By Sara Blake
“The thing that drew me to CASA was that you can’t just show up, do it, and leave,” says volunteer Scott Glenn. “It’s so much more personal. We have to really be there.”
And Scott has been there for the boy on his case – even more than is required. “My case is long-distance, which means I have to talk or visit with him at least once a month,” Scott explains. “But to me, that doesn’t cut it. How can I be effective in his life by only talking with him once a month? So, we chose a bi-weekly schedule instead.”
In addition to knowing several people involved with CASA, including an aunt and a former boss, Scott says he “might have been a sort of CASA before I even knew what it meant."
Perhaps it shouldn’t come as a surprise to anyone who knows Scott that he’s become a CASA volunteer. In addition to knowing several people involved with CASA, including an aunt and a former boss, Scott says he “might have been a sort of CASA before I even knew what it meant. I had a little cousin who had a rough go of it in childhood. We’re close, and I’ve been able to have a sort of mentorship with her over the years. It’s not exactly the same, but I have the same hope for both my cousin and the boy on my case today – that somewhere in the background of their minds, they know there are people trying their best to make sure they’re safe and happy.”
In fact, his work as a CASA volunteer has prompted Scott to rethink his career path and, ultimately, to go back to school to become a therapist.
In fact, his work as a CASA volunteer has prompted Scott to rethink his career path and, ultimately, to go back to school to become a therapist. After completing his undergrad degree in history at Baylor University, Scott attended law school in Jackson, Mississippi. He then moved to Boston for a change, where he passed the bar. “I was licensed as a lawyer but never really practiced. I ended up working in restaurants while searching for something more fulfilling.”
While in Boston, Scott began volunteering with an equine therapy organization. “It was beautiful to be around horses in the New England fall,” he reminisces. And according to Scott, this experience made him realize he wanted to continue volunteering on a larger scale.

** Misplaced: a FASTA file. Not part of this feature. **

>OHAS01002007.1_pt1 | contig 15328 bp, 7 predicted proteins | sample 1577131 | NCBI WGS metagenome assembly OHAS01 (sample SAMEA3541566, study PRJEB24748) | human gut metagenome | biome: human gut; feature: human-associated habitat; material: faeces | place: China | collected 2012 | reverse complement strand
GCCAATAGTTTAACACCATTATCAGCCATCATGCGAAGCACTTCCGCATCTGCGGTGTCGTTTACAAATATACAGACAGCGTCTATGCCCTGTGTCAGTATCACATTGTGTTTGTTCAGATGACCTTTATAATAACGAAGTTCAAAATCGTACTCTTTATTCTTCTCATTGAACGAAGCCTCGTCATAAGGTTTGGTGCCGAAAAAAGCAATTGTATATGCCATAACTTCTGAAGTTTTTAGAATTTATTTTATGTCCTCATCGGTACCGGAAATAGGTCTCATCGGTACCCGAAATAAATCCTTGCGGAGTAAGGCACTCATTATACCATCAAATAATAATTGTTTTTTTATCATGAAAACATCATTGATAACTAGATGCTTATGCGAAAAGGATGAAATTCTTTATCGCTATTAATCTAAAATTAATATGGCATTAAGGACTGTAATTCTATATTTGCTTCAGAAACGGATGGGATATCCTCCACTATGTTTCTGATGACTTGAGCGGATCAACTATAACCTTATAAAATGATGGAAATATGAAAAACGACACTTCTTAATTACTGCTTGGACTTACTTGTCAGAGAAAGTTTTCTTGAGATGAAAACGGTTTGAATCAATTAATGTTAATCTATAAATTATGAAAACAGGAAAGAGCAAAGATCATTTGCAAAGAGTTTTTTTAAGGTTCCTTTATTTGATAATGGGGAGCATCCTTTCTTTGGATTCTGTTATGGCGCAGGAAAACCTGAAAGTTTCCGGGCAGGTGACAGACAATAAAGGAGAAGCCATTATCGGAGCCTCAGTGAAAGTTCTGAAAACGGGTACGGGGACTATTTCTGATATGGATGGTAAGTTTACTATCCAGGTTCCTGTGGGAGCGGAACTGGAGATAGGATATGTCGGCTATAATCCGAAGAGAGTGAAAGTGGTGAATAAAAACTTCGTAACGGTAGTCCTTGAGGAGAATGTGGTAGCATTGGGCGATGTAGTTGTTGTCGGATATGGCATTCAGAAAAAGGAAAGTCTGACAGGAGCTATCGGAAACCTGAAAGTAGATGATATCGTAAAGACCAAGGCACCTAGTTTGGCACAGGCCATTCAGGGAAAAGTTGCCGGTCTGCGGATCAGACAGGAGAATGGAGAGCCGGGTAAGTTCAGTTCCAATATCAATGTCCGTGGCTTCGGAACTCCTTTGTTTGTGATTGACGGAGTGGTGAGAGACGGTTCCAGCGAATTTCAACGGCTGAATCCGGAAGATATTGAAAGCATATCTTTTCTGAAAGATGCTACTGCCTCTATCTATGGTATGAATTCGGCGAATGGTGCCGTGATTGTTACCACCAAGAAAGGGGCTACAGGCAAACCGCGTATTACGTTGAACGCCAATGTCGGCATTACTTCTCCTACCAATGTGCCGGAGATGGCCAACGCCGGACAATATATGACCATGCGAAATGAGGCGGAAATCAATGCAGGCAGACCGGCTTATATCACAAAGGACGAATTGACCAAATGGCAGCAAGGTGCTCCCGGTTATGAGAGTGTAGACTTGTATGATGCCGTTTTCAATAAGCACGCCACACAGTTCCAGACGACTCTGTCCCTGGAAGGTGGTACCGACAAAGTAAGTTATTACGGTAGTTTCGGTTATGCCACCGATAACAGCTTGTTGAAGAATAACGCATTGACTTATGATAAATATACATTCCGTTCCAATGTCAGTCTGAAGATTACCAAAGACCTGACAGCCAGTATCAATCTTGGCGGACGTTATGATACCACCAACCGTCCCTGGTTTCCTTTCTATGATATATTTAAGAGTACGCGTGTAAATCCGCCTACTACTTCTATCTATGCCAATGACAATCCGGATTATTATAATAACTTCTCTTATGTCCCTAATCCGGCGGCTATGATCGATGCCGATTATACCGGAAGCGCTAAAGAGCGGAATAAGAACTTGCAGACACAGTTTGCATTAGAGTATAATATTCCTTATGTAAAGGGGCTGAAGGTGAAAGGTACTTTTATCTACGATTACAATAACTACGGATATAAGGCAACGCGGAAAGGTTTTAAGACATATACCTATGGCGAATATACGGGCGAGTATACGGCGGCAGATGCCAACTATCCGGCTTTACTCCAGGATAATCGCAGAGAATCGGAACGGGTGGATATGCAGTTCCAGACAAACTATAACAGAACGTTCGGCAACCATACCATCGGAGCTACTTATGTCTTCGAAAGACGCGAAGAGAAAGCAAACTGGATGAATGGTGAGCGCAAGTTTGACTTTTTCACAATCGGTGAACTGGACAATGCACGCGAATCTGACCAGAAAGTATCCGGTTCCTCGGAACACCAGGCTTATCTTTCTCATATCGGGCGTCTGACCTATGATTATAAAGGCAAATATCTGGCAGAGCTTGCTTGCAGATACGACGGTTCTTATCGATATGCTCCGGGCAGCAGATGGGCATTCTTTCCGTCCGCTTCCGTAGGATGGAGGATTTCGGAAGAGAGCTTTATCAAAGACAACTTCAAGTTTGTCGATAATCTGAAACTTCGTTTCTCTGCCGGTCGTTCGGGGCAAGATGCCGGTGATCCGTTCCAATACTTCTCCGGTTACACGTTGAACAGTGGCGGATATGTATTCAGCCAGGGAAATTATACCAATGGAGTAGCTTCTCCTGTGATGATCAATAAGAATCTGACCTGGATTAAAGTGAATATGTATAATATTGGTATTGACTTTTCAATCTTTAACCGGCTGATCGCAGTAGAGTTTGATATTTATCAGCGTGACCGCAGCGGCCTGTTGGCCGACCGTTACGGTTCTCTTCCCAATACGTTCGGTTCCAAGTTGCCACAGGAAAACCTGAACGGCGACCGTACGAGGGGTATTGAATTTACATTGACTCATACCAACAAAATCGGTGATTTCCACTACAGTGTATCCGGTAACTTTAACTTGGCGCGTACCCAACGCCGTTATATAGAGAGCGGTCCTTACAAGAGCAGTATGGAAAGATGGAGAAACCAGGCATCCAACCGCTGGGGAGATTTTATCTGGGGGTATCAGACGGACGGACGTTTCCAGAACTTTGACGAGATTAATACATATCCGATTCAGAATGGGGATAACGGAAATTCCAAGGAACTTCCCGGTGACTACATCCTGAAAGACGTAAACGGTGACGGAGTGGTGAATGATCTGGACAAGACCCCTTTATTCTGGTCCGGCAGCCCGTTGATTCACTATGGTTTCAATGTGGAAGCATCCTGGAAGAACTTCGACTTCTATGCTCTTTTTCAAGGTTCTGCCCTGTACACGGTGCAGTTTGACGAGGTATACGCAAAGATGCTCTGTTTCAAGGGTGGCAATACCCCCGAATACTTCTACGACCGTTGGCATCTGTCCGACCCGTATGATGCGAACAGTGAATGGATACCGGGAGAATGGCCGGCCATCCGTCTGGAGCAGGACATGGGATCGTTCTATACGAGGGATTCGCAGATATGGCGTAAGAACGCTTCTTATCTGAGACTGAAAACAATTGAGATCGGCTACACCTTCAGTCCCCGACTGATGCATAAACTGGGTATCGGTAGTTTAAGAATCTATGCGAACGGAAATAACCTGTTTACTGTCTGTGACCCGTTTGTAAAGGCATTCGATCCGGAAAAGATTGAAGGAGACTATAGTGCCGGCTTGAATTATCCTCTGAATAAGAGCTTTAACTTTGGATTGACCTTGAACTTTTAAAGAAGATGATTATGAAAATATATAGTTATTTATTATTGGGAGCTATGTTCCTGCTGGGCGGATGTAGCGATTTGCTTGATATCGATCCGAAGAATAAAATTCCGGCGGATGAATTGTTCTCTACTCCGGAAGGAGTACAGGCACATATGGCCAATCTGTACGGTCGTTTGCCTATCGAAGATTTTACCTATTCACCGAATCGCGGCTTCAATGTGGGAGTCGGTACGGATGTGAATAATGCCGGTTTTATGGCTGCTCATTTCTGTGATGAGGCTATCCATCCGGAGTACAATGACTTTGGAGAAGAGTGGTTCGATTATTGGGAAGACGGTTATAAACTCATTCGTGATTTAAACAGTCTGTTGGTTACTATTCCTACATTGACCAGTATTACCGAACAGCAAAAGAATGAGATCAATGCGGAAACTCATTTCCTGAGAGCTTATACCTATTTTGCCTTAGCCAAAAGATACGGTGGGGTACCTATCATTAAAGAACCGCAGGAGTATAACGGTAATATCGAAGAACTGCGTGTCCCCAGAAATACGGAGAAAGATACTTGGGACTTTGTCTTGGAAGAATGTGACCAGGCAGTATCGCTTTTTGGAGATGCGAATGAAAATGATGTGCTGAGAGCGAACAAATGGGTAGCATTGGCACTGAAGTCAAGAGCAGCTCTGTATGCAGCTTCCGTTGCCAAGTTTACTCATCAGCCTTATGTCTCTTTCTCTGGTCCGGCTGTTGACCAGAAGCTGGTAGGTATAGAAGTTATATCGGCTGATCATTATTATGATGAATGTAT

To Scott, CASA is the perfect opportunity to put his law experience to good use by advocating in the courtroom, while also learning how to build rapport with the teen on his case – an important relational skill not only for an aspiring counselor but for anyone who truly wants to make a difference in someone’s life.
His relationship with his cousin, his volunteer experiences, and his own personal journey have all contributed to Scott’s decision to become a therapist.
His relationship with his cousin, his volunteer experiences, and his own personal journey have all contributed to Scott’s decision to become a therapist. “I’ve learned the importance of vulnerability and human connection, especially through the 12-step program I’m part of. They truly are my family,” Scott shares. “And I’ve learned how to encourage others to open up as well.”
“I say the same thing about volunteering with CASA and my choice to pursue a career as a counselor,” says Scott: “I just knew I needed to do this.”
Could CASA be your passion? The children we serve are waiting for dedicated and caring community members just like you. Learn more on our Volunteer page or RSVP for an upcoming Volunteer Info Session over Zoom. If you're ready to begin your volunteer journey, apply today!
2021 Featured Volunteer Story Volunteer Profiles October